Awareness, attitudes, and experiences of patients taking antiretrovirals towards adverse drug reactions at a public health facility in KwaZulu-Natal.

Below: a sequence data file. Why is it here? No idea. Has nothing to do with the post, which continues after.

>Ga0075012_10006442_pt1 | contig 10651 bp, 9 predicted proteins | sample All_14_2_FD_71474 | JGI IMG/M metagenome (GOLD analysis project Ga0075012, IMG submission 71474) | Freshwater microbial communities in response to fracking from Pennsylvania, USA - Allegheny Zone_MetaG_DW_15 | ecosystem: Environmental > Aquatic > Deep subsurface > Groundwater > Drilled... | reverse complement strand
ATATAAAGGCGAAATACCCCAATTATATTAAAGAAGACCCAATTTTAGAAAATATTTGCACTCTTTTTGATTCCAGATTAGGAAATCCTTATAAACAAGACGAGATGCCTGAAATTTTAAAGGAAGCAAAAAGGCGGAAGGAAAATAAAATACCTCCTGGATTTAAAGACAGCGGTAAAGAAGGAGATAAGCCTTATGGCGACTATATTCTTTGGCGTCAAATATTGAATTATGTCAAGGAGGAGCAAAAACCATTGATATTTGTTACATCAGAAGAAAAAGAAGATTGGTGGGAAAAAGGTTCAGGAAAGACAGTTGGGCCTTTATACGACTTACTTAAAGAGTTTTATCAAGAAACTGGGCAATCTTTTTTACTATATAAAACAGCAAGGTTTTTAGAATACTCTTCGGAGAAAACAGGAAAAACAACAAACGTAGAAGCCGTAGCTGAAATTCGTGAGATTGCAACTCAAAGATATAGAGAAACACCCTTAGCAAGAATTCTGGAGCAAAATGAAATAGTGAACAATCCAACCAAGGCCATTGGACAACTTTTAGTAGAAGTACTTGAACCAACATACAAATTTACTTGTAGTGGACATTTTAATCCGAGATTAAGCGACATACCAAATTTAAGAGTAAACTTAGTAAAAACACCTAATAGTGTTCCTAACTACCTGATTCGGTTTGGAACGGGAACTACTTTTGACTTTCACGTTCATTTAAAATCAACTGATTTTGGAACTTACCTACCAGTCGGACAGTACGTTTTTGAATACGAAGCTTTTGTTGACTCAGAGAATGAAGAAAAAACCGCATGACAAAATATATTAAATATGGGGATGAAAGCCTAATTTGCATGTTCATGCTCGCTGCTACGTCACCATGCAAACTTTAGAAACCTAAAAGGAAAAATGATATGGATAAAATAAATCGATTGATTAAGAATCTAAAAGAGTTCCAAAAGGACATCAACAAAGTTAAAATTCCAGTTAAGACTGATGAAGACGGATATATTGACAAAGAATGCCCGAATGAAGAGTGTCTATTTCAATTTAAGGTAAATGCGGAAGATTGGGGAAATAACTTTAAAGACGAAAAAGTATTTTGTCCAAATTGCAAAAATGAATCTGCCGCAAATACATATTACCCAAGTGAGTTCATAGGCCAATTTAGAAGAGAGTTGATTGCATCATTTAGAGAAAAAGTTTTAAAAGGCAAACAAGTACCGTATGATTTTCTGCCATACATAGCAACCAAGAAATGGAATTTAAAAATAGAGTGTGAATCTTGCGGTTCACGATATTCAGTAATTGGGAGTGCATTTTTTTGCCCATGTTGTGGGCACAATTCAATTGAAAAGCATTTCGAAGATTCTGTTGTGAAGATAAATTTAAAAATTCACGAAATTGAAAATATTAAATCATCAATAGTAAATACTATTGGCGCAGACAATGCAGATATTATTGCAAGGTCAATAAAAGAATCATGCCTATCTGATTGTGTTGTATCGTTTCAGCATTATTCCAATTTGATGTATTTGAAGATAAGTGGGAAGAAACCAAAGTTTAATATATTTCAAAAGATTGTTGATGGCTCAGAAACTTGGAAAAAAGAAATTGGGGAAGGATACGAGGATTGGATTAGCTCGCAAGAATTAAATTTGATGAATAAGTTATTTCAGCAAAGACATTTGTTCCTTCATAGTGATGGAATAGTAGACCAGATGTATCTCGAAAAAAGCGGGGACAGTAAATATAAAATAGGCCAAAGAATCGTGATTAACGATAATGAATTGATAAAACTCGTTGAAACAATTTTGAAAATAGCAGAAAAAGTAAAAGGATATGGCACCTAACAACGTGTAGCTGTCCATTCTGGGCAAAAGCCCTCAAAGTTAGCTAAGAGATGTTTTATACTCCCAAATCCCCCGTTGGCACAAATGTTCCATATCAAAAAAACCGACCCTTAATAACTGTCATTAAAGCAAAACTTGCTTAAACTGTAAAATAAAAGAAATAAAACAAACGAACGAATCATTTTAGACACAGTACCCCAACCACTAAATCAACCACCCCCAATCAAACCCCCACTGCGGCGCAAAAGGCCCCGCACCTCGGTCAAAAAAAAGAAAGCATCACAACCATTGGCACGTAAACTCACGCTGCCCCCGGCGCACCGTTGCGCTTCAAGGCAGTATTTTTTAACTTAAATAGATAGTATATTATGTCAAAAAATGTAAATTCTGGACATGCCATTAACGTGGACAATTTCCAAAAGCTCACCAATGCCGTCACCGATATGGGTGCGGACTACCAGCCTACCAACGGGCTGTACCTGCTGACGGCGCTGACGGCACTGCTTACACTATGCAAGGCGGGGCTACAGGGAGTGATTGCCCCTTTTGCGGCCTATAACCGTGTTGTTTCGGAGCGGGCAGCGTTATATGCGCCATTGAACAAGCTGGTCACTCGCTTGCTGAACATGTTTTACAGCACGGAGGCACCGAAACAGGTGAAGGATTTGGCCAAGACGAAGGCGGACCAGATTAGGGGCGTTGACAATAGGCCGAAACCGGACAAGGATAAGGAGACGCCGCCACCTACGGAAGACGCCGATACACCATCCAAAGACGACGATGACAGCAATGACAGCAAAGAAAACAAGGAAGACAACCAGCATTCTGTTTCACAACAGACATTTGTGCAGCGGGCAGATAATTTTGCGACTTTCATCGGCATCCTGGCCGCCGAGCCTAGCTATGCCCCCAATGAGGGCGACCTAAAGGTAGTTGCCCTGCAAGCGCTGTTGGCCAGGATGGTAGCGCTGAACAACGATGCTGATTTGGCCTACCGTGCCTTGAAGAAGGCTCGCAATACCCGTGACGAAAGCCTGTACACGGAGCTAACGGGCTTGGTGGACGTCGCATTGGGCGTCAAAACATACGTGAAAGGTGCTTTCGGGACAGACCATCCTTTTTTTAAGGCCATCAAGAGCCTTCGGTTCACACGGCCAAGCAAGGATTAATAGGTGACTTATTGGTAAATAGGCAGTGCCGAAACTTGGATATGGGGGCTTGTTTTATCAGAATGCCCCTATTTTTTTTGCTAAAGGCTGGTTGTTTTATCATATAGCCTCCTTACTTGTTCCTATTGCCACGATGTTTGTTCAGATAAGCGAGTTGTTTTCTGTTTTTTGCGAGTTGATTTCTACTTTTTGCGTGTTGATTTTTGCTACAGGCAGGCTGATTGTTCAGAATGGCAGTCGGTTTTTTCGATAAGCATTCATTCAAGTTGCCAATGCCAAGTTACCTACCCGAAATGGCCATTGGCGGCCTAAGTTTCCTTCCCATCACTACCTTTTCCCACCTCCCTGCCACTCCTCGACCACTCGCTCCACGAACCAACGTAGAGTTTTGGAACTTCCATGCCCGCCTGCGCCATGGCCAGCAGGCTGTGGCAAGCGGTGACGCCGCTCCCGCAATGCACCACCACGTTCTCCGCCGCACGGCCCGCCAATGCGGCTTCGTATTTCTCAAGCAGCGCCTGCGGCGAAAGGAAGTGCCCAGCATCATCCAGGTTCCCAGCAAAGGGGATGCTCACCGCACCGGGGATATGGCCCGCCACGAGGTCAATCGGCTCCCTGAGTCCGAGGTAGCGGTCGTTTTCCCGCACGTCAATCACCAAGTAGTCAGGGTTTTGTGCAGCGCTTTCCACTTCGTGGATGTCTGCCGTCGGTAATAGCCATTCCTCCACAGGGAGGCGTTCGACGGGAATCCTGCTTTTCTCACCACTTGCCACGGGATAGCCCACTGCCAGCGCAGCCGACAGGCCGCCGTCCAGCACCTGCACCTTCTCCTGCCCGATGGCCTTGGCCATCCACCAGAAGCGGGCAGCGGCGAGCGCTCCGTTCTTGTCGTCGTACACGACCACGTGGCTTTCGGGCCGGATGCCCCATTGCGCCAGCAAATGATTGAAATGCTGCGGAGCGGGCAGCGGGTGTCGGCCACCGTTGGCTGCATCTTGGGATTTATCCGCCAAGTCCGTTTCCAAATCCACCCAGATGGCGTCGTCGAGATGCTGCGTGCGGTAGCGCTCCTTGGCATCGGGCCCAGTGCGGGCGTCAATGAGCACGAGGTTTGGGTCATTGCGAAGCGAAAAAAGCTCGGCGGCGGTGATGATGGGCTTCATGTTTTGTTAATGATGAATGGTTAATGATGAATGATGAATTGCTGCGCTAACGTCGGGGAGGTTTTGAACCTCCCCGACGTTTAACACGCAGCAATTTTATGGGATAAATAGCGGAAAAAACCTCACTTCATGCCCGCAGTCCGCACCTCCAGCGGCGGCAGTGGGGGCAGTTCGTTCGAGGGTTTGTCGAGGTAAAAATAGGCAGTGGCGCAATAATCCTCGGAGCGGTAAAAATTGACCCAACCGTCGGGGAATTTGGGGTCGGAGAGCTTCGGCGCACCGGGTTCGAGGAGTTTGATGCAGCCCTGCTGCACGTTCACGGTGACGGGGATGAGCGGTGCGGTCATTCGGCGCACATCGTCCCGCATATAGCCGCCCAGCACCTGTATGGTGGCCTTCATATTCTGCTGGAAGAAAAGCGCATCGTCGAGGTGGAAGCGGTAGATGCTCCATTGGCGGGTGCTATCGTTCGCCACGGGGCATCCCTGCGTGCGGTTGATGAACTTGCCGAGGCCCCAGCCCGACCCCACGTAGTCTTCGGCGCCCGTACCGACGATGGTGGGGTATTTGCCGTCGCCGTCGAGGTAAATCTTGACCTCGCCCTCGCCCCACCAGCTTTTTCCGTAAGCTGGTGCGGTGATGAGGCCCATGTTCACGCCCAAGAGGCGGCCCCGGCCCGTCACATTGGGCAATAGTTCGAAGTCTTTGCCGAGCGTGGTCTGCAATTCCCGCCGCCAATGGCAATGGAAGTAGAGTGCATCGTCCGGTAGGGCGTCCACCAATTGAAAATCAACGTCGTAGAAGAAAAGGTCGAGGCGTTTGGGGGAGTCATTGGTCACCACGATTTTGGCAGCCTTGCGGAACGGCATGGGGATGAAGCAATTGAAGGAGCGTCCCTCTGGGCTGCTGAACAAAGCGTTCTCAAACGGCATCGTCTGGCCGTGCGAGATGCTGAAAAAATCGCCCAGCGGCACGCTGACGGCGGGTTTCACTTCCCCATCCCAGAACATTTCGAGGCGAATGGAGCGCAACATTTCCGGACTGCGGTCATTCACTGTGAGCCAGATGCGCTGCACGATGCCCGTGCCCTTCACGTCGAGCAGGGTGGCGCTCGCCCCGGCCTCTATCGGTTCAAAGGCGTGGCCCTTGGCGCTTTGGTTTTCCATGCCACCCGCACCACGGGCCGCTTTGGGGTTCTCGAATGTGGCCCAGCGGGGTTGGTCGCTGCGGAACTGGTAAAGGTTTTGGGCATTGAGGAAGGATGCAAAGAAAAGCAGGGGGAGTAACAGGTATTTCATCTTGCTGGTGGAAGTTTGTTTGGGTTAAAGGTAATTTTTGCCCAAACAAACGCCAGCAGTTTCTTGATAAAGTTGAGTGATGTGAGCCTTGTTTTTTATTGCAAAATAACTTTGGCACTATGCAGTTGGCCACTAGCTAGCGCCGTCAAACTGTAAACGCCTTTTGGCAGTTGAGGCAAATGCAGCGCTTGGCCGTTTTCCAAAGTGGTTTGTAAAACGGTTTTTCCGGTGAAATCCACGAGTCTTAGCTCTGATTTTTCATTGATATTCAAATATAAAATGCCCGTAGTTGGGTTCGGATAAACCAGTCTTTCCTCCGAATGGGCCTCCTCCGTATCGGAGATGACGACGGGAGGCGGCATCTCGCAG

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Adverse drug reactions (ADRs) are undesirable side effects that occur even when a drug is administered at the proper dose and correctly for an appropriate indication. Given the high prevalence of Human Immuno-deficiency Virus (HIV) in South Africa, more than 3 million people are reported to be taking antiretrovirals (ARVs). Therefore, patients taking ARVs may also be taking other medicines due to other existing diseases such as diabetes, hypertension, and tuberculosis. The concurrent use of other medicines with ARVs may increase the potential of ADRs, snowballing to increased numbers of hospitalisations and contributing to mortality rates. The study investigated awareness, attitudes, and experiences of ADRs among patients taking ARVs. This was a descriptive cross-sectional study using a questionnaire that contained closeended questions to which patients responded. The study was conducted at a selected public hospital in KwaZulu-Natal. Questionnaires were available in both English and isiZulu and were hand delivered to patients. Ethical approval was obtained prior to commencement of this study. The participants were recruited by a random systematic selection by choosing every second participant. Both verbal and written consents were obtained before handing out questionnaires for participation. Statistical Package for Social Sciences (SPSS®) version of 25 was used to capture and analyse data. Categorical measurements were summarised using frequencies and proportions. Out of 200 questionnaires, a total of 174 patients responded, which delivered an 87% response rate. Of the 174 respondents, 55% (n=96) were females and 45% (n=78) were males. About 8% (n=13) of respondents were aware of ADRs, 55% (n=94) of drug–drug interactions and 12% (n=20) had reported ADRs. About 13% (n=22) respondents reported having hypertension, 7% (n=4) respondents reported diabetes and 1% (n=2) respondents reported tuberculosis. Almost 65% (n=114) respondents took the fixed drug combination, 17% (n=30) respondents took lamivudine and zidovudine combination, and 2.3% (n=4) respondents took ritonavir and atazanavir combinations. About 5% (n=8) respondents experienced vomiting, 1.7% (n=3) of respondents experienced diarrhoea and 1.1% (n=2) respondents experienced rashes. Most patients on ARVs and anti-TB medicines can experience reduced hearing or deafness, particularly in patients using medicines such as Kanamycin. Most medicines metabolised by CYP450, such as rifampicin and lopinavir/ritonavir combination, where rifampicin lowers ritonavir blood serum levels therefore requiring a boost of ritonavir. Patients should therefore be made aware of ADRs of ARVs, particularly those that may arise due to drug-drug interactions among the patients that have coexisting diseases. Patients should also be counselled to report ADRs, to obtain the ADR form, complete it and ensure they submit the ADR reports the healthcare professionals as well as the pharmacovigilance centre. The awareness of ADRs among patients taking ARVs could be improved by providing quality training and in-depth counselling of the patients during their visit to the hospital in order to ensure optimal therapy and patients safety.